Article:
What’s your potential?
It’s not a question you hear that often — at least, not since you sat in front of a high school guidance counselor or outspoken parent — but it’s certainly one lingering in your mind as you make decisions. Is my job fulfilling enough? Should I move to to another city? Another country? Even when thinking about partners or kids, you may wonder how choosing who to pursue could end up defining the rest of your life — either expanding what you’re capable of or limiting it.
“The Big Door Prize,” an Apple TV+ comedy based on M.O. Walsh’s 2021 novel of the same name, forces the question into the spotlight when a mysterious machine appears (as if from nowhere) within a small town convenience store. Glowing with blue light and built like a ’90s arcade game, the “Morpho” machine invites patrons to sit down in front of its touchscreen, enter a few pieces of information, and receive a card telling them their “true life potential.” Some cards may relate to their recipients what they already know: They’re a good “dad” or “business owner.” Others seem nearly impossible to attain, which can frustrate people who feel so far removed from their brightest future. Still more of the neat little blue cards are strangely opaque: They just list nouns, seemingly at random, as if a person can work hard to become… “chair,” or “ice cream,” or “moose.”
From writer/creator David West Read (“Schitt’s Creek”), the series wisely contains its action to the fictional town of Deerfield, examining how the tight-knit community reacts to such a profound disruption. Rather than dedicate its half-hour episodes to understanding the Morpho machine — no one knows where it came from, how it works, or who (if anyone) is behind it — “The Big Door Prize” gives its character just enough information to invest in what the machine tells them, and proceeds to grapple with questions about our responsibility to ourselves, our families, and our communities, when it comes to reaching for our true potential.
Courtesy of Apple TV+
Anyone more invested in getting answers about the Morpho may grow frustrated, and if not for Walsh’s novel, I could’ve been convinced that “The Big Door Prize” was cooked up in an Apple lab as a hybrid of “Ted Lasso” and “Severance.” But the 10-episode first season proves charming, well-considered, and tonally sound. Its priority is always on its ensemble of characters, which brings out the best in an affable cast, and while their conversations about what it all means can sometimes sound like listening to a philosophy debate, the earnest exploration of broad questions remains grounded in who’s speaking.
Take Chris O’Dowd. As Dusty, a school teacher, husband, father, and generally likable fellow, the Irish actor makes for the ideal Joe Six-Pack. But Read and his fellow writers give Dusty a specific backstory and clear character traits, so he doesn’t come across too broad or bland. Like many people who hit middle age and start to feel comfortable, Dusty just wants to enjoy his life. He has a wife, Cass (Gabrielle Dennis), who he loves and likes with equal depth. His daughter, Trina (Djouliet Amara), still likes her parents, despite being a teenager. He enjoys his job at the local high school, and greets just about everyone he sees with a smile and sincere interest in their lives.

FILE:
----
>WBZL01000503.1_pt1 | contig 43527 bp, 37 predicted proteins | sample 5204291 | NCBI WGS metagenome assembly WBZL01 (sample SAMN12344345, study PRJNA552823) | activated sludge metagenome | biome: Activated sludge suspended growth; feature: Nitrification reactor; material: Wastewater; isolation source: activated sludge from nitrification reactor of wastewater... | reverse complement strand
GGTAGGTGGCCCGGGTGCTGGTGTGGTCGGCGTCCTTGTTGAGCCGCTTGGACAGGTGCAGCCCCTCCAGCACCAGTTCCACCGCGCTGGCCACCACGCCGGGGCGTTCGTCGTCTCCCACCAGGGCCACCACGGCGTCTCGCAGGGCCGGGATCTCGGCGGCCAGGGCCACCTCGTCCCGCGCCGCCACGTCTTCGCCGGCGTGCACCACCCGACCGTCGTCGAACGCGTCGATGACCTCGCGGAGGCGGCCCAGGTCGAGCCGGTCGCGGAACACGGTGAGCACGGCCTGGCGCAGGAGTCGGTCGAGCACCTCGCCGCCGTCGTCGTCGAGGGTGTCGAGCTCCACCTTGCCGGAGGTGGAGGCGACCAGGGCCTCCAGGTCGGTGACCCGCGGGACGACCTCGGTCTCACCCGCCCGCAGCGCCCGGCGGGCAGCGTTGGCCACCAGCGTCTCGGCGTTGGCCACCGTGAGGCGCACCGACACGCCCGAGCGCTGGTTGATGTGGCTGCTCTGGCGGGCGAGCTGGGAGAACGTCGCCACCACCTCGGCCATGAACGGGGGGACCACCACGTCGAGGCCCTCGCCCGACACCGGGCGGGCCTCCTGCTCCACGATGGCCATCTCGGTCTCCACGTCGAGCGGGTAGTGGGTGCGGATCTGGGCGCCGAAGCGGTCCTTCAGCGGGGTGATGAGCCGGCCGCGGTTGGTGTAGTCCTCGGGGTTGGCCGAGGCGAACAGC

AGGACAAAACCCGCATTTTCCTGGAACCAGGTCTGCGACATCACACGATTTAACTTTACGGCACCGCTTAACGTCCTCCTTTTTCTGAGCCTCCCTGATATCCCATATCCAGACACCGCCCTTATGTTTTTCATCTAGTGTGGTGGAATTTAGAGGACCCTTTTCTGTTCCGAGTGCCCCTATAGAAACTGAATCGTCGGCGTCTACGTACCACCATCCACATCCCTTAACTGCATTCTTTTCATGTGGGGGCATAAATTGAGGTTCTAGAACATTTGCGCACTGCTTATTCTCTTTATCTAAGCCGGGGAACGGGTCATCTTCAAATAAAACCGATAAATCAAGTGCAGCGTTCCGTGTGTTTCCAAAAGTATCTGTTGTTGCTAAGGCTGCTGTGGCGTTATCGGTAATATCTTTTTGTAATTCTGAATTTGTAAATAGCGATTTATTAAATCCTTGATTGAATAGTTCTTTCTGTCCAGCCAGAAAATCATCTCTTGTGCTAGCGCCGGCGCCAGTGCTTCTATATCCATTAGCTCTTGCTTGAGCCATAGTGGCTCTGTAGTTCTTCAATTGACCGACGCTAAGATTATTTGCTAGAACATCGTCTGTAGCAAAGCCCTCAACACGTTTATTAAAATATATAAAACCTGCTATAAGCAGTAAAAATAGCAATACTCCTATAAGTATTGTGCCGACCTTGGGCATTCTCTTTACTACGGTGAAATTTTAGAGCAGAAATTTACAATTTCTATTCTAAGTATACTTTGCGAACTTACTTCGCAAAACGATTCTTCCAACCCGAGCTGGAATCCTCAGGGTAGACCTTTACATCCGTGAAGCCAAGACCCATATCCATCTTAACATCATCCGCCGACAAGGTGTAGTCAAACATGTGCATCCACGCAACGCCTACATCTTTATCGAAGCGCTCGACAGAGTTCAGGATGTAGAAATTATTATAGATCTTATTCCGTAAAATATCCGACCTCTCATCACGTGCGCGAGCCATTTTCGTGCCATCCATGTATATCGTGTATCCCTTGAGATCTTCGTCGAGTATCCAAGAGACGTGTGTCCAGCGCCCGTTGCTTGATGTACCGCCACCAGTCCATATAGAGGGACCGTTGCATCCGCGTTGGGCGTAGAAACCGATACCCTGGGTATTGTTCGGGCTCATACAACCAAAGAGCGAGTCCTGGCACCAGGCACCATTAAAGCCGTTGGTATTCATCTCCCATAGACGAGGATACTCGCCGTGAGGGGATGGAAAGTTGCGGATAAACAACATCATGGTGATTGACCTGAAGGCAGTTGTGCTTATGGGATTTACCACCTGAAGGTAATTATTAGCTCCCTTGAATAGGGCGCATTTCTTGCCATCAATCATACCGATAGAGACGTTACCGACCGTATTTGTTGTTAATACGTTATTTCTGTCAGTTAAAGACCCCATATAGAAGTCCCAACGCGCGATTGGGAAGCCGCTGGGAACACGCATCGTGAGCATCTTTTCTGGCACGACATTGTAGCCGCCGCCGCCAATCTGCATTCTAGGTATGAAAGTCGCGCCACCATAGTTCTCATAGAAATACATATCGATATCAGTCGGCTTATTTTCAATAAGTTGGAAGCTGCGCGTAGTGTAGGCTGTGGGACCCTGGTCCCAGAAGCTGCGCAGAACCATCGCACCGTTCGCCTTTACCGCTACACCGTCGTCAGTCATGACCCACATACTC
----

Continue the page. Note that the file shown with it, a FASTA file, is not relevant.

But what if… that’s all he’s meant to do? Is that OK? Is that enough? And what if he could do more? Much more, even, and he just never thought to pursue it? What would that mean for his family, his job, and his life? The arrival of the Morpho machine and its promise to distill Dusty’s dreams into definite terms is a bit more than the Irish immigrant can take. After adjusting to a whole new culture once and feeling pretty good about how he turned out, he’s not open to the possibility of doing it again.
Thankfully — as much for Dusty as for the audience watching — the answers aren’t entirely up to him. “The Big Door Prize” pivots to a new character each episode. Dusty and Cass remain at the center of the series, but each ensuing half-hour makes sure to introduce an added wrinkle to the town’s journey by evaluating one more citizen’s true potential. As with any ensemble, some arcs are stronger than others, but Read balances episodes so even if the new focus isn’t perfectly polished, the core cast is there to keep things humming. More importantly, each additional perspective helps to appreciate all the angles involved in answering a question (“What’s your potential?”) without a definite answer.
Well, unless you believe the Morpho card, that is.
“The Big Door Prize” premieres Wednesday, March 29 on Apple TV+ with three episodes. New episodes will be released weekly.
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